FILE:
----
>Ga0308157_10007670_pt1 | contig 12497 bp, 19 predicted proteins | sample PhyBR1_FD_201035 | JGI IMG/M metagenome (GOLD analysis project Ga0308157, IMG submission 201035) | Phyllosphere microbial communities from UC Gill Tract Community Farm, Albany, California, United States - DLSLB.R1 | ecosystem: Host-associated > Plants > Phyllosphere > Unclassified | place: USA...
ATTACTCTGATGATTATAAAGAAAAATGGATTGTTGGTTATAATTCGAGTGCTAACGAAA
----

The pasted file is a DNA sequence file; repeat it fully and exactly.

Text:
>Ga0308157_10007670_pt1 | contig 12497 bp, 19 predicted proteins | sample PhyBR1_FD_201035 | JGI IMG/M metagenome (GOLD analysis project Ga0308157, IMG submission 201035) | Phyllosphere microbial communities from UC Gill Tract Community Farm, Albany, California, United States - DLSLB.R1 | ecosystem: Host-associated > Plants > Phyllosphere > Unclassified | place: USA...
ATTACTCTGATGATTATAAAGAAAAATGGATTGTTGGTTATAATTCGAGTGCTAACGAAA